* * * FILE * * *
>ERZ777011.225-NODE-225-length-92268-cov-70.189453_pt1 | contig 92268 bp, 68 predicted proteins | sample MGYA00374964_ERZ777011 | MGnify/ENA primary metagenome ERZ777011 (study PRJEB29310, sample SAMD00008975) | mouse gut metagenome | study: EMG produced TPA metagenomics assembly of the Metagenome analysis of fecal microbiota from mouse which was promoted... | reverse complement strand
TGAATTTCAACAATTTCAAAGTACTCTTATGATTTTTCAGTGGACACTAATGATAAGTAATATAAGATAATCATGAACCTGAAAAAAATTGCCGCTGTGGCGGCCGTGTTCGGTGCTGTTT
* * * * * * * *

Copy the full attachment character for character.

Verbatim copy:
>ERZ777011.225-NODE-225-length-92268-cov-70.189453_pt1 | contig 92268 bp, 68 predicted proteins | sample MGYA00374964_ERZ777011 | MGnify/ENA primary metagenome ERZ777011 (study PRJEB29310, sample SAMD00008975) | mouse gut metagenome | study: EMG produced TPA metagenomics assembly of the Metagenome analysis of fecal microbiota from mouse which was promoted... | reverse complement strand
TGAATTTCAACAATTTCAAAGTACTCTTATGATTTTTCAGTGGACACTAATGATAAGTAATATAAGATAATCATGAACCTGAAAAAAATTGCCGCTGTGGCGGCCGTGTTCGGTGCTGTTT